OSU honors 30 master gardeners
Thirty dedicated Oregon State University Master Gardener volunteers have been recognized for service to their counties and communities.
The awardees are among more than 3,300 people trained by the OSU Extension Service who share their knowledge of sustainable gardening and OSU home horticulture resources.
The OSU Master Gardener program and the Oregon Master Gardener Association, a nonprofit that supports the program, sponsor the annual awards.
Master Gardener of the Year
Jim Liskey of Sublimity was honored as Master Gardener of the Year. During a 10-year stint in the program, Liskey has held an array of leadership positions at both the county and state level, including Oregon Master Gardener Association president. He’s been chair of Master Gardener Mini-College, Search for Excellence committee and Leadership Day. From 2008 to 2011, Liskey was responsible for the Marion County demonstration garden and currently serves as garden maintenance chair and safety coordinator.
The Master Gardener veteran has served as a mentor for four years, helps out at the Plant Clinic desk and has written articles and been interviewed by the local newspaper. He is currently involved with the Junior Master Gardener program, and was extensively involved in the Citizens for Marion County group, which was instrumental in passing the Extension Service district measure in 2015. “He has served OSU Extension and the Marion County Master Gardeners in so many fundamental ways that it is hard to imagine the program without him,” said Gail Langellotto, statewide coordinator of the Master Gardener program.
Behind the Scenes award
Marsha Waite, an accomplished amateur entomologist, has taught Master Gardeners in entomology and integrated pest management in Jackson County for many years. Her enthusiastic contributions to the program help people better understand insects so that they can make informed decisions about pest management in the garden. Waite, a Master Gardener for 21 years, teaches gardeners that by appreciating beneficial insects and recognizing that not all insects are pests they can reduce pesticide use in the garden.
County Master Gardeners of the Year
Benton County: In 2011, Kathy Clark of Corvallis started a xeriscape demonstration garden at the Benton County Fairgrounds. Now she leads teams that plan to add pollinator, deer-resistant and low-maintenance demonstration gardens. Clark has taught with the Plant Problem Scenarios committee, been plant sale chair and co-chair and served on the county Master Gardener Board. She has shared her gardening expertise through talks to Master Gardeners, community garden groups, service clubs and the general public.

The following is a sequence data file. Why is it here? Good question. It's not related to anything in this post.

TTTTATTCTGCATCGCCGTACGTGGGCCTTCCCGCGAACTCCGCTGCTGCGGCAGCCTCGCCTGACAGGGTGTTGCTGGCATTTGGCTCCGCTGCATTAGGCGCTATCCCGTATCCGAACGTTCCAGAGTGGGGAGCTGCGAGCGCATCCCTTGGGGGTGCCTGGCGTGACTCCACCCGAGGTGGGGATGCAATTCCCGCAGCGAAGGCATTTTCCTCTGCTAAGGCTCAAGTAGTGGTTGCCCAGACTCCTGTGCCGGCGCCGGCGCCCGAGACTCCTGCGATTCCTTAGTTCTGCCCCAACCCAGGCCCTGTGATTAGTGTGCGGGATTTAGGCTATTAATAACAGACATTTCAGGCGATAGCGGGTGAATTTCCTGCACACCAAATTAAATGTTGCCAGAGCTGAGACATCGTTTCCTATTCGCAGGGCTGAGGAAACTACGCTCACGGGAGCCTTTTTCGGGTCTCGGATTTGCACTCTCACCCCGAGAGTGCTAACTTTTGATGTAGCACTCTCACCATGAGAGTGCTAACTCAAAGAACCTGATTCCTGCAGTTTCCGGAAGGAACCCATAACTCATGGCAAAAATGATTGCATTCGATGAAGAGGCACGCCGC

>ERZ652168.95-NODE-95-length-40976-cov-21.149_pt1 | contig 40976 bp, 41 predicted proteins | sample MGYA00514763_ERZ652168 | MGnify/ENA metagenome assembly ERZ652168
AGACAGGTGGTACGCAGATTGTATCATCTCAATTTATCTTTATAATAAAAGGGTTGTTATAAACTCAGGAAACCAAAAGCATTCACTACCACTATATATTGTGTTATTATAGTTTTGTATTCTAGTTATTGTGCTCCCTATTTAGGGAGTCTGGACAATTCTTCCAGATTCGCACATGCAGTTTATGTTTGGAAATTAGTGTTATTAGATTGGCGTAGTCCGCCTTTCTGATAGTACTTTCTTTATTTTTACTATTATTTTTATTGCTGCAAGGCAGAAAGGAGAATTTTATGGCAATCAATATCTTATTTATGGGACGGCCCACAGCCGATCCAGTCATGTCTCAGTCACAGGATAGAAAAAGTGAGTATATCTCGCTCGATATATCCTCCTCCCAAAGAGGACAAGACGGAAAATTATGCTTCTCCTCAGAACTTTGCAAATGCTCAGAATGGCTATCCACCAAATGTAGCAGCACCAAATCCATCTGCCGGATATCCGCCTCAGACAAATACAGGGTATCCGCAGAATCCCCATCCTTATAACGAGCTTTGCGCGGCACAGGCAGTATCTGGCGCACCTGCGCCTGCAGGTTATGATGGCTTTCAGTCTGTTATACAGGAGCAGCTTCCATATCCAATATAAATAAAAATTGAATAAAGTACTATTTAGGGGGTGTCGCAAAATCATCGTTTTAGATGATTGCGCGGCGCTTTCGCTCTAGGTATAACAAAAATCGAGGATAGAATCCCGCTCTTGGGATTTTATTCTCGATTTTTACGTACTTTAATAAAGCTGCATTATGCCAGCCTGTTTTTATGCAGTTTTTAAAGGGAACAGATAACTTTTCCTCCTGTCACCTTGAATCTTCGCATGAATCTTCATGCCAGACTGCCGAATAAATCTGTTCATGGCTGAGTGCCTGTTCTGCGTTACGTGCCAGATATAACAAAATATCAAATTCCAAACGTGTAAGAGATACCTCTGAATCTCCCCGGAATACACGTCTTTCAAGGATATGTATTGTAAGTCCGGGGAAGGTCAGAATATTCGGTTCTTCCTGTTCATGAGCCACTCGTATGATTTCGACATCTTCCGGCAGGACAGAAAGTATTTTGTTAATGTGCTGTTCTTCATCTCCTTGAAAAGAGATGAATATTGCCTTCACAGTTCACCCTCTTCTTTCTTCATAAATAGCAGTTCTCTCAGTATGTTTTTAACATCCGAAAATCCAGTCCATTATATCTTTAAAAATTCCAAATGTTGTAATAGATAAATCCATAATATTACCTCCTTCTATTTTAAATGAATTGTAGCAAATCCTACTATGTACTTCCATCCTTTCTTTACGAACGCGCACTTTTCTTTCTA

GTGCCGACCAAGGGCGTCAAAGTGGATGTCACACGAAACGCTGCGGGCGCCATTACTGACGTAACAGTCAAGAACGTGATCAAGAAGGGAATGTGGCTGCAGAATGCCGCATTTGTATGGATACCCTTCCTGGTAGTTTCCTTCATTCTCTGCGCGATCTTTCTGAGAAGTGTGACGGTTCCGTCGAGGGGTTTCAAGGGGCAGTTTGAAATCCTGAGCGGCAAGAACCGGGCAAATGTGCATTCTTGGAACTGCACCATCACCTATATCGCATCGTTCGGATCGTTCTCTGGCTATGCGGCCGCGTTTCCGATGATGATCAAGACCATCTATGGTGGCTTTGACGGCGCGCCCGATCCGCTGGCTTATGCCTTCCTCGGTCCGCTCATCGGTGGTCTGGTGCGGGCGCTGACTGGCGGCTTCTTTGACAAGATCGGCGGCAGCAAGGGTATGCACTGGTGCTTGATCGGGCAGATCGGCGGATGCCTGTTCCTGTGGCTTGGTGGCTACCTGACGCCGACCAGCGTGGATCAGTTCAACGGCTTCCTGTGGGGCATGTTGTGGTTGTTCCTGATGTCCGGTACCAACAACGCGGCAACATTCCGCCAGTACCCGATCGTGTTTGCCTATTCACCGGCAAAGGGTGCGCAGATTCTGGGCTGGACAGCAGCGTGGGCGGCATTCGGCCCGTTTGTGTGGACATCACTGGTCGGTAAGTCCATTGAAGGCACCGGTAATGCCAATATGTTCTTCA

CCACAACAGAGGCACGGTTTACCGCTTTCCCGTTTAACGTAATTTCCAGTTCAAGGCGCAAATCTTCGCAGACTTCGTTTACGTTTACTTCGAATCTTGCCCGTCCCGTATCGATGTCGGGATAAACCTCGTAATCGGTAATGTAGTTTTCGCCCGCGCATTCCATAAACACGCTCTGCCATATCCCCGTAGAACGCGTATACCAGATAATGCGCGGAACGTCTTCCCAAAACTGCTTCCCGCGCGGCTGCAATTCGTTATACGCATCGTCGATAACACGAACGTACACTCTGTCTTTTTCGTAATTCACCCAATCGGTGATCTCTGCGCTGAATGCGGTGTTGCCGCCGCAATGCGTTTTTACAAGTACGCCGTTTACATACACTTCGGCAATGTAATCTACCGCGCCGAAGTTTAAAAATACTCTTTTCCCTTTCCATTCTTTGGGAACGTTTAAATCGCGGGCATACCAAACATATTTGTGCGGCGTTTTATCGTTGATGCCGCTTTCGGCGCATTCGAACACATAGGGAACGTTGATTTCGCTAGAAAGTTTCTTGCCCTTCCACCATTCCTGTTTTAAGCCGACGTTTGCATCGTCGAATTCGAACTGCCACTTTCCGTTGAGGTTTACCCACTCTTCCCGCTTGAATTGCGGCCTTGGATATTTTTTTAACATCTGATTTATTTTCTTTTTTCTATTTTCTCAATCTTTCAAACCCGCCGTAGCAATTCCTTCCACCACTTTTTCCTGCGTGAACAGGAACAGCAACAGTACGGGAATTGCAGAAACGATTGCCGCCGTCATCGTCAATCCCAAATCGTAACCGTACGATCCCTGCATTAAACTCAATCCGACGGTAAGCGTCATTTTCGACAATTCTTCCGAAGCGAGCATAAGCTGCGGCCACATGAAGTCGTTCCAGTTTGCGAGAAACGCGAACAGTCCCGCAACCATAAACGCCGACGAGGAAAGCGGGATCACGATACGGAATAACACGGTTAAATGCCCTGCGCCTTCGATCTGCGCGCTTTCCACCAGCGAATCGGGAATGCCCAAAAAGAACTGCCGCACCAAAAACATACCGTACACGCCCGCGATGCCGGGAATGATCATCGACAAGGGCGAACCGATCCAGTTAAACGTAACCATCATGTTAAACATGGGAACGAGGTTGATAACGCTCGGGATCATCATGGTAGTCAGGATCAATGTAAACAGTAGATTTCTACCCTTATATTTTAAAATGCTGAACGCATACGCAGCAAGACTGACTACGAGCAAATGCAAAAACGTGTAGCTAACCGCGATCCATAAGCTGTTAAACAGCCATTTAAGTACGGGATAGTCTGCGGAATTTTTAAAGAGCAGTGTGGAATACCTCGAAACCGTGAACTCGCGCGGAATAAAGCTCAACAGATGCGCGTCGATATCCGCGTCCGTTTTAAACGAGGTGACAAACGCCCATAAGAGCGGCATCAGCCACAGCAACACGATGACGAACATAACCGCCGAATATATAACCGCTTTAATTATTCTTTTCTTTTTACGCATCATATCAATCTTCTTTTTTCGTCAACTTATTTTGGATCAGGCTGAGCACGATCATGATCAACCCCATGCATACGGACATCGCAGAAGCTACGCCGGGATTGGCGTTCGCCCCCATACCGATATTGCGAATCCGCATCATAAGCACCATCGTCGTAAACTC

Central Gorge: Laurel DeTar and Kathy Lien are co-recipients of this year’s award. DeTar decided to become a Master Gardener in 2009 after participating in planting the Japanese Heritage Garden in Hood River. Lien became a Master Gardener in 2013. DeTar and Lien are co-leaders for the annual plant sale. DeTar oversees the potting parties. Lien organizes the vegetables and other edibles for the plant sale. They also mentor new Master Gardeners, which plays a big role in retaining volunteers.
Central Oregon: Jan Even of Edmond has taught the Master Gardener’s beginning vegetable gardening class and is responsible for spearheading efforts to teach this class in Spanish. As county vice president she organized educational offerings, recruited many of the presenters and came up with a speaker’s tool kit. Among her other contribution, Even provided leadership at the Central Oregon Home & Garden Show and the High Desert Garden Tour. She came up with innovative ways to combine publicity for projects and educational events, which saved money and increased publicity.
Clackamas: Since becoming a Master Gardener in 2010, Dee Linde has volunteered many hours serving clients at the Oregon City Farmer’s Market. In 2014, she served as Clackamas County Master Gardener chapter vice president, was on the annual picnic and the budget and finance committees. In 2015, Linde served as chapter president and on many committees, including the program, audiovisual, membership and nomination and awards teams.
Clatsop: A Master Gardener from Alaska, Pam Holen took the Clatsop County Master Gardener classes within weeks of moving to Astoria in 2009. She built the curriculum for the Growing Healthy Kids gardening program and assisted staff with classes. Holen managed the animal shelter’s pet friendly garden and started the high school’s Fresh Start project. She is now working on a biodiverse garden at Columbia Memorial Hospital. Holen has had an impressive run on the chapter board as treasurer, state representative, vice president and president.
Coos: Since completing their 2010 Master Gardener classes, Donna Rabin and Steve Richardson have been involved in the plant clinic, Coos Bay and Bandon Farmers’ Market clinics, the summer kids program, plant sale, school garden grants, mentor program, Fertilize Your Mind seminar and soil testing committees. As the contact for the Coquille Indian Housing Authority, Donna consults on landscaping and vegetable gardening. Steve served as chapter president in 2014 and 2015.
Curry: After quickly becoming a Master Gardener after moving to Gold Beach in 2012, Carol Hobbs became a driving force in the Riley Creek School Garden. She taught the kids how to propagate succulents and assisted them in making Mother’s Day planters. Hobbs also volunteers at the high school greenhouse, teaching students how to propagate and care for plants. She coordinates helpers, leads students and others in making garden art, and takes on tedious tasks such as watering and making plant labels.